I have a question about BGP pre-pending that I am hoping someone might be able to help with...
I have an internet connection to an ISP A (single homed) where we advertise multiple Class C networks.
At the same location I also have another internet connection to ISP B which we use primarily for our corporate internet browsing. We currently advertise 1 x Class C block out via ISP B.
I would like to advertise a second Class C network out via ISP B - this particular network is currently advertised via ISP A so I would like to make this a back up route via ISP B, if there is an outage of the connection to ISP A.
Can I do this using BGP pre-pending? I have played around with a few configurations but I seem to be having a few problems getting this working as I seem to break the corporate browsing.
My understanding of BGP is a bit limited, ISP B is not filtering our networks so they have advised that I can advertise an additional network(s).
Can someone have a look at my configuration and advise if they can see anything wrong or perhaps suggest a better way of doing this.
A sample configuration would be very much appreciated.
! access-list 1 permit x.x.13.0 - Class C block - Corporate internet browsing etc access-list 2 permit x.x.22.0 - Second class C block - I would like to advertise this network via ISP B as a back up route if my primary internet fails ! route-map test-prepend permit 10 match ip address 2 set as-path prepend 55555 55555 55555 continue 20 route-map test-prepend permit 20 match ip address 1 ! router bgp xxxxx network x.x.13.0 mask 255.255.255.0 network x.x.22.0 mask 255.255.255.0 neighbor x.x.x.105 remote-as xxxx neighbor x.x.x.105 route-map test-prepend out
Do you have a diagram of your topology, it helps to clarify things, from what you are posting I didn't quite understood your topology
1. First of all, BGP follows a path-selection algorithm:
1.7. eBGP over iBGP
1.8. Next-hop best metric
1.9......This should be more than enough
2. If you have a public AS and a public prefix (a /24 for instance) if you inject this prefix in AS #1 prepending you AS several times, this would make all upstream ISP's prefer the PATH over ISP#2
2.1. Be aware that inside ISP#1 Lpref comes first that AS-PATH, but if everything is by default it would prefer ISP#2
3. Keep in mind that with prepending you area only hinting the upstream ISP for the path they should flow for returning to your prefix, you are not hinting the way o move out of your network, that is controlled by LPREF
4. One final warning, be careful with your testing in the public network, if you make several changes/tests...your prefixes could be dampened.....and you could loose conectivity
I understand what you are saying and I also understand using Local preference to influence how traffic exits my network.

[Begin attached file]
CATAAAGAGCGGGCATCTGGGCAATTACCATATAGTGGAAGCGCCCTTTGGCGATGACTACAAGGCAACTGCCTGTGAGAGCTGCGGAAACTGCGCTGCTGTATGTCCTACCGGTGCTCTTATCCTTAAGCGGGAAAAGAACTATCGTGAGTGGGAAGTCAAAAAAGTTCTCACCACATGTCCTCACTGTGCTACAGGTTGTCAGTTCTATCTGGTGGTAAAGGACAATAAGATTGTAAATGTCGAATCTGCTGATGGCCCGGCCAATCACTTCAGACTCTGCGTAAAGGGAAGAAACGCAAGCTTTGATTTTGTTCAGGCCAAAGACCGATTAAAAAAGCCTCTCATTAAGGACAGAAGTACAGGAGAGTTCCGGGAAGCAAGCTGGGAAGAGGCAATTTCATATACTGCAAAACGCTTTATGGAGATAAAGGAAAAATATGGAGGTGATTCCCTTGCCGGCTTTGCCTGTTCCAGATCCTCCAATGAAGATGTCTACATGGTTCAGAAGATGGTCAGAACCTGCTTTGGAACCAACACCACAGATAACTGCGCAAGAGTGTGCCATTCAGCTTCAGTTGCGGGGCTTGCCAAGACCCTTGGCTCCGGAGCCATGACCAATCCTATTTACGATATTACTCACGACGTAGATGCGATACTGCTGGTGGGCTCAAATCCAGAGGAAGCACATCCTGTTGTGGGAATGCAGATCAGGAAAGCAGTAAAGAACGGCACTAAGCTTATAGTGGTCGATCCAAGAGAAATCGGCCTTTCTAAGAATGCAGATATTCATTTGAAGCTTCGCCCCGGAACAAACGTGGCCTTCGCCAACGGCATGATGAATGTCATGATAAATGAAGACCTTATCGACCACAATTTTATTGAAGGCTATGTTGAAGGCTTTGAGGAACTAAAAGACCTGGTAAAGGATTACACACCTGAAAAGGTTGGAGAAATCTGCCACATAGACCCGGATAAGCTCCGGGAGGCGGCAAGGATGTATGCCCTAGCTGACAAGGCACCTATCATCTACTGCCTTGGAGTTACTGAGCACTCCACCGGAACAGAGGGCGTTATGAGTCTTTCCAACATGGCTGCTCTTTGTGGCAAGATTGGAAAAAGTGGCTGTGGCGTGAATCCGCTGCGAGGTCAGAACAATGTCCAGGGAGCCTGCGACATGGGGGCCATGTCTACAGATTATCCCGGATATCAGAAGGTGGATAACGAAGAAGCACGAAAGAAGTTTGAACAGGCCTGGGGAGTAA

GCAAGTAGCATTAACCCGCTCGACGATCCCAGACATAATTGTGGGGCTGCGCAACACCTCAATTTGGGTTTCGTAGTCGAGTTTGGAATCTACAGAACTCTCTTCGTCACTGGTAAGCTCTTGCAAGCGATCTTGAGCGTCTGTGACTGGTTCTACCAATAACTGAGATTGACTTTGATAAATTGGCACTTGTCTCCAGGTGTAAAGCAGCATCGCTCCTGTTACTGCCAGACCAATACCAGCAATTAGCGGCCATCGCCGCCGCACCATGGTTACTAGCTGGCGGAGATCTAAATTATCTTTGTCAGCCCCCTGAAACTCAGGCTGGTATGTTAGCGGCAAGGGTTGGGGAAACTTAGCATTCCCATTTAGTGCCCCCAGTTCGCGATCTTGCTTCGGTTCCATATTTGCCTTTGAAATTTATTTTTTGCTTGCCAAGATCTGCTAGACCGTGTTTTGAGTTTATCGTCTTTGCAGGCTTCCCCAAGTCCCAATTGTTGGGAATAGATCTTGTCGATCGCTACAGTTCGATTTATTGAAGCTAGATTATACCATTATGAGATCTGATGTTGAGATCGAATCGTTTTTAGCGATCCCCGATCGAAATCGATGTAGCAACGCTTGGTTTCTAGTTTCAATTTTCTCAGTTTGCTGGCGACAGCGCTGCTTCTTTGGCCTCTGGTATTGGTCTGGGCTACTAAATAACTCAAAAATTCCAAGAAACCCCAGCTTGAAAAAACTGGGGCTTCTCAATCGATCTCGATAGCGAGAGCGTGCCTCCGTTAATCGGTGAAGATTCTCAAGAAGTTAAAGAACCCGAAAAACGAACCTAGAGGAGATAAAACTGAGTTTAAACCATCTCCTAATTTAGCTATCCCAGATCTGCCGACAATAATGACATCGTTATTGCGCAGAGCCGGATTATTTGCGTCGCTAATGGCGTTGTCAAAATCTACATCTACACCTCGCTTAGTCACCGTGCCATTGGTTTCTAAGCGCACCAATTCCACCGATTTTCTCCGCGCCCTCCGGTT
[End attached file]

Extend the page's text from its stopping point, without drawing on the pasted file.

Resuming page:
We are using a registered AS number and a public prefix /24.
As you correctly point out I am just trying to influence the incoming route by pre-pending the x.x.22.0 network out via ISP B.
Ideally, I want the incoming route path for the x.x.22.0 to always use ISP A, if that network is available. If the connection to ISP A is down then I would like for the prepended route x.x.22.0 to be learnt as an alternate path via ISP B. This is how I want it to work as per your point number 2.
The essence of my question relates more to the configuration I posted. I wanted to apply prepending to x.x.22.0 and not prepend x.x.13.0 (the original network advertised by ISP B). The x.x.13.0 network is not advertised out via ISP A, so there is only one path for this traffic to take.
When I applied the above config in my original post I seemed to break my internet browsing and only restored that after removing the "neighbor x.x.x.105 route-map test-prepend out" from the BGP process.
Here are a couple of comments about your config which I hope will be helpful:
- I question why you have a continue 20 in your first route map instance. If it matched access list 2 why would you then send it on to see if it would match access list 1?
- your post has the prepend value as 55555. Is that your AS number? What you try to prepend needs to be exactly your AS number.
- I am not sure why this config would break corporate browsing. But if it does then I would suggest changing the order of the instances of the route map and match access list 1 in the first instance and then match access list 2 and set the prepend in the second instance.
I tried changing the route-map around but still no joy. I matched the AS number exactly so that isn't the problem, I am familiar with prepending as I have another multihomed internet connection at a remote datacentre.
I am using the x.x.13.0/24 network for corporate browsing but after I apply the route-map to the bgp neighbour I then do a clear ip bgp x.x.x.105 soft out I then am not able to connect to any websites.
router bgp xxxxx neighbor x.x.x.105 route-map test-prepend out
clear ip bgp x.x.x.105 soft out
As soon as I remove the router bgp, neighbor x.x.x.105 route-map test-prepend out and do another clear ip bgp x.x.x.105 soft out the browsing works again.
What I really wanted to do was...
Pre-pend the x.x.22.0/24 network - so that it any incoming traffic to this network only uses ISP B when the connection to ISP A (connected to a different router) is down.
Not prepend the x.x.13.0/24 network which is only available via ISP B (this is not advertised at all via ISP A).
I have tried playing around with the route-map a bit and removing reference to the x.x.13.0/24 (match ip address 1 (access-list 1 permit x.x.13.0 ).
It seems that the route-map when applied to the bgp neighbor is having some undesirable and un-expected behaviour.
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